Chaplinís "drama of fate" is really a drama of coincidence and irony, as befits the crossroads of Victorian and Jazz Age Europe. "Marriage or luxury" is the main dilemma, De Maupassant and Pinero are the models, Stroheim has nothing on its cruelties. The woman (Edna Purviance) is locked out by the stern paterfamilias, her suitor, an earnest painter (Carl Miller), takes her in until his own father objects. They decide to elope together but tragedy strikes, she boards the spectral train by herself (Murnau-like light patterns from the off-screen express flash over her figure). The second act sketches the Gallic Babylon of pashas and flappers, a bored gigolo sips soup with his wrinkled benefactor while the heroine, lushly gowned and plumed, savors truffles boiled in champagne with "the richest bachelor in Paris" (Adolphe Menjou). "Well, such is life." The soignť rapport between courtesan and boulevardier slowly reveals the cracks of alienation: She yearns for "a real home, babies, a manís respect" yet rushes to fetch the necklace thatís been angrily hurled out the window, heís greatly amused by the melodrama of it all. A crucial emotion sinking into Purviance as she has her back turned to the camera, a massage session crisscrossed with unspoken class tension, Menjou at the grand ball letting out a sigh that barely parts his lips -- a clown-tragedianís consciously delicate crystallization of technique and gesture, analyzed six ways from Sunday by Lubitsch, Sternberg and Ozu over the course of their careers. A tale of the autonomous muse who rejects adulation and the pious artist who collapses while chasing idealized beauty, and, for Chaplin and Purviance, as surely a snapshot of a dissolving relationship as The Lady from Shanghai. Rouť and mistress go their different ways at the end, only to cross paths again, with added buckets of acid, in Monsieur Verdoux. With Clarence Geldart, Lydia Knott, Charles K. French, Betty Morrissey, and Malvina Polo. In black and white.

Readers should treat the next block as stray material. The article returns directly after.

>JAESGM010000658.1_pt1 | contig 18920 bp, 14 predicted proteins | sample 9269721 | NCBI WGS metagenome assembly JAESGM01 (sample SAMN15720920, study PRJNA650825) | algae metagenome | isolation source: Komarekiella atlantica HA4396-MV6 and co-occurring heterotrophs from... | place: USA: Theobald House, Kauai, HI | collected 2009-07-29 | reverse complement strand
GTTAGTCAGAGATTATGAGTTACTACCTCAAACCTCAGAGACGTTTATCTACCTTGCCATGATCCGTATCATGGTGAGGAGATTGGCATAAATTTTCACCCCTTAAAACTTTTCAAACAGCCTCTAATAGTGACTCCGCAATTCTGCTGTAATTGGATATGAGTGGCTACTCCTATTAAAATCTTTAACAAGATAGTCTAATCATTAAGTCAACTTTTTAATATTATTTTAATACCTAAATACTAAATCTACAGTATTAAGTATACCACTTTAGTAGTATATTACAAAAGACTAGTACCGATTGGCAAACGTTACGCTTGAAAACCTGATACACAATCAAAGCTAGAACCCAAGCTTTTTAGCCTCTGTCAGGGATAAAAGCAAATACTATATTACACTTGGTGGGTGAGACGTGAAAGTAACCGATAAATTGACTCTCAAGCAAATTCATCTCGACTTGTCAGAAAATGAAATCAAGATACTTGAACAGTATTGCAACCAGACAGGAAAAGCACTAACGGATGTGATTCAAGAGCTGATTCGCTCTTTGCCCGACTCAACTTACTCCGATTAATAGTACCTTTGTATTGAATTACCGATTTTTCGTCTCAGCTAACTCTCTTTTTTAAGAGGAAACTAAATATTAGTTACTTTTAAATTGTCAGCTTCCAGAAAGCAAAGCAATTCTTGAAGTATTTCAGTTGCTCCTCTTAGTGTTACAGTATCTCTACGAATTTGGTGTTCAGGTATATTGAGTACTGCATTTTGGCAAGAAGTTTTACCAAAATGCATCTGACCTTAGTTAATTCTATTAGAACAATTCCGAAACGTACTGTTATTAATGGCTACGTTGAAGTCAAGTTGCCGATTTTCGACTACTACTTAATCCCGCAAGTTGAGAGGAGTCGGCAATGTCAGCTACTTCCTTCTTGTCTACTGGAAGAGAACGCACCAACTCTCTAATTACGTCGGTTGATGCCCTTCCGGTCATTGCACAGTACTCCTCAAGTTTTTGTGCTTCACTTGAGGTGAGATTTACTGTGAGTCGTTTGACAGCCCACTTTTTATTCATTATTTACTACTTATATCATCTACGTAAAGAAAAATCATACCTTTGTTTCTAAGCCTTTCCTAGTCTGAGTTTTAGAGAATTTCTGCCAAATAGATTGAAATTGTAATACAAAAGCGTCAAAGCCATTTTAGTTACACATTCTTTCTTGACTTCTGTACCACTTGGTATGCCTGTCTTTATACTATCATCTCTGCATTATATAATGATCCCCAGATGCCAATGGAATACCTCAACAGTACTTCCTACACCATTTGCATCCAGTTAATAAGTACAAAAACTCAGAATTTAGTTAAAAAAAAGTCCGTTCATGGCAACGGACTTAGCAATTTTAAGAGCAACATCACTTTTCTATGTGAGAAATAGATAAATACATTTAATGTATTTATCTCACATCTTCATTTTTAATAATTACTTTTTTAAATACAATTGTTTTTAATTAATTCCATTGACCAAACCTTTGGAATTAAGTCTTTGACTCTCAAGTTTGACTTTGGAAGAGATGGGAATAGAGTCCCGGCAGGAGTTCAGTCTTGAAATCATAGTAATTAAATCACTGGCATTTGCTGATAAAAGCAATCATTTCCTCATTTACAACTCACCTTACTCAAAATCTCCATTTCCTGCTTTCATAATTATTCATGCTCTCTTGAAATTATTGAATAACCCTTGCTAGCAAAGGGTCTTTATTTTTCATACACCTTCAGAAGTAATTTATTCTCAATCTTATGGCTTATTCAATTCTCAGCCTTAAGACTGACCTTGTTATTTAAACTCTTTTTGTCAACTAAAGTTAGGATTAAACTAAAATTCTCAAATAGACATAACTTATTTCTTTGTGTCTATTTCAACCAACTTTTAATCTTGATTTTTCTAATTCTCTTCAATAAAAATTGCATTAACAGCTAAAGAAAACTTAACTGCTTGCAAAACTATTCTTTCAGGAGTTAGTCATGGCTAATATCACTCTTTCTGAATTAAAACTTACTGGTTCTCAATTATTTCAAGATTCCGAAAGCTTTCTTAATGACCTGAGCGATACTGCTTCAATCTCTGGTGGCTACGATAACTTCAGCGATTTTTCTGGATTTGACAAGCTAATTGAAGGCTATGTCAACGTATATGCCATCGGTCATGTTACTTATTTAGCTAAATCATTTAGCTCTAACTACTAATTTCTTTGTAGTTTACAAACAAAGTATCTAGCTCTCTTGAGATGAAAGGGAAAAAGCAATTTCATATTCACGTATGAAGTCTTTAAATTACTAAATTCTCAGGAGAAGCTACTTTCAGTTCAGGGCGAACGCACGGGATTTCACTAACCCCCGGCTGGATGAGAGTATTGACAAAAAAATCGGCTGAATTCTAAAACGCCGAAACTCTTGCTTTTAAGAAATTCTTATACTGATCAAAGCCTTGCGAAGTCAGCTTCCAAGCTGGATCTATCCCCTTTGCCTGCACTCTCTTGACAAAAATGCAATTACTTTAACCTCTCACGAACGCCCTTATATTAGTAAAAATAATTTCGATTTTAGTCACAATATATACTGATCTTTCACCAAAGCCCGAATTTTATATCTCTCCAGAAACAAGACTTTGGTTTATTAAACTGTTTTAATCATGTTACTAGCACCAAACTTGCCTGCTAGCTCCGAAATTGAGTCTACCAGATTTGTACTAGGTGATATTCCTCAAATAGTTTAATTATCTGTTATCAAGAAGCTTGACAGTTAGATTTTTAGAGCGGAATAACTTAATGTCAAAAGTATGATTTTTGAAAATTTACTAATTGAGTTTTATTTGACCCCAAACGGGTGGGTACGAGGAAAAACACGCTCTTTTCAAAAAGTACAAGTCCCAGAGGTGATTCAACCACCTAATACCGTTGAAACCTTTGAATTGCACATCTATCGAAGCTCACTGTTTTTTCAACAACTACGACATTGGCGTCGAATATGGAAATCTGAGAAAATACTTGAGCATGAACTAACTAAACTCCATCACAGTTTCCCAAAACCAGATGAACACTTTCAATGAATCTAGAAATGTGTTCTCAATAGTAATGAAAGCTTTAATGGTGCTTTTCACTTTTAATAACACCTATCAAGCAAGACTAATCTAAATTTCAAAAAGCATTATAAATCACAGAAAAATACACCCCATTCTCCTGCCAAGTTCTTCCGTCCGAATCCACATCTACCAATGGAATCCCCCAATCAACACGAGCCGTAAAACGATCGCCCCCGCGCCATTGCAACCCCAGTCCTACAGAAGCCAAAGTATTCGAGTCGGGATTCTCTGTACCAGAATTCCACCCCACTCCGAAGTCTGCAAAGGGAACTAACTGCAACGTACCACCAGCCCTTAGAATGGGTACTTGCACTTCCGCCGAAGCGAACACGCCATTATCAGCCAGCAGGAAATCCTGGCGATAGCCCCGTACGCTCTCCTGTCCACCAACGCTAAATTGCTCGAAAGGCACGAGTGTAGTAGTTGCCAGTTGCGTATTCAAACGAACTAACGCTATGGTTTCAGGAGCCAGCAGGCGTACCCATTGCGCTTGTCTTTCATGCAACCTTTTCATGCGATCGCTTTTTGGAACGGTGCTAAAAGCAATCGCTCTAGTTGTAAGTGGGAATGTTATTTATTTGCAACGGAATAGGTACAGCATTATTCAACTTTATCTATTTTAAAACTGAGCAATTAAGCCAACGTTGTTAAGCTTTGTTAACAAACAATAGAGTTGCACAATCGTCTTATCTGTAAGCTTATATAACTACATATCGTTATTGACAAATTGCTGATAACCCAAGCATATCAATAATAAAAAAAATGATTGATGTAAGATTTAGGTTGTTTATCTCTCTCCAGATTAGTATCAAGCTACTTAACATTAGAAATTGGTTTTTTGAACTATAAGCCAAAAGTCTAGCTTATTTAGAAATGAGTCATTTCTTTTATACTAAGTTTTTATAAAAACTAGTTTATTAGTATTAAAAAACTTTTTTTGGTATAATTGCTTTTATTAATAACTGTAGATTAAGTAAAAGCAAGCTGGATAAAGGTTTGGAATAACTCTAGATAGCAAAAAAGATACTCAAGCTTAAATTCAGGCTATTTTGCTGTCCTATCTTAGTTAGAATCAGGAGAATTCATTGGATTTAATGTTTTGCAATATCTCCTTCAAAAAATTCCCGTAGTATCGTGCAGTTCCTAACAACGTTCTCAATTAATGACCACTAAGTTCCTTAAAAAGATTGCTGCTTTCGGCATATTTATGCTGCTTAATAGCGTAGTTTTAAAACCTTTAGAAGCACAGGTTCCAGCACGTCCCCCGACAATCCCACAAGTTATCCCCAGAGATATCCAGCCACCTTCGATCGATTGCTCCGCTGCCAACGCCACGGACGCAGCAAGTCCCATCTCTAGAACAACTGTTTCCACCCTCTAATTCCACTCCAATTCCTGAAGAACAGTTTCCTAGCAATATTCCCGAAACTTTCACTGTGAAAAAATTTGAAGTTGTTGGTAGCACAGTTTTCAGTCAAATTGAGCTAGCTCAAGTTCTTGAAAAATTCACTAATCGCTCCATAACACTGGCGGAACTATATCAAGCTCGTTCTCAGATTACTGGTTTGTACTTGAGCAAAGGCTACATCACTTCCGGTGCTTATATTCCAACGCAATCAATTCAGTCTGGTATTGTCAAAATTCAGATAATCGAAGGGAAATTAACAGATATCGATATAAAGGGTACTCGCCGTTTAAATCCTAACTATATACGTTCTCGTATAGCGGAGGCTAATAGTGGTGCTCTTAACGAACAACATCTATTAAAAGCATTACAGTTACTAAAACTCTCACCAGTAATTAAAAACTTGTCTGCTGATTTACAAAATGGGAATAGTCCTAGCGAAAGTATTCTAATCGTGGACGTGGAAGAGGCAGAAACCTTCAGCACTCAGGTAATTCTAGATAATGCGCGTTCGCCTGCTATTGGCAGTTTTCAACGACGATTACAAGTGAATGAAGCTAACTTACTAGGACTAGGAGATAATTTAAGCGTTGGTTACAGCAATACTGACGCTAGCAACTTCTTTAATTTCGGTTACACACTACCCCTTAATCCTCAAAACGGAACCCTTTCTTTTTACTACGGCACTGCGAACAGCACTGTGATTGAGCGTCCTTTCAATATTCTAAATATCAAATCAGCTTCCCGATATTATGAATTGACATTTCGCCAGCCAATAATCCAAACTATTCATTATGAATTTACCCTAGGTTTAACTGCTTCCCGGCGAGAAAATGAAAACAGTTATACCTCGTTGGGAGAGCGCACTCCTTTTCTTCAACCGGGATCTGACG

--- Fernando F. Croce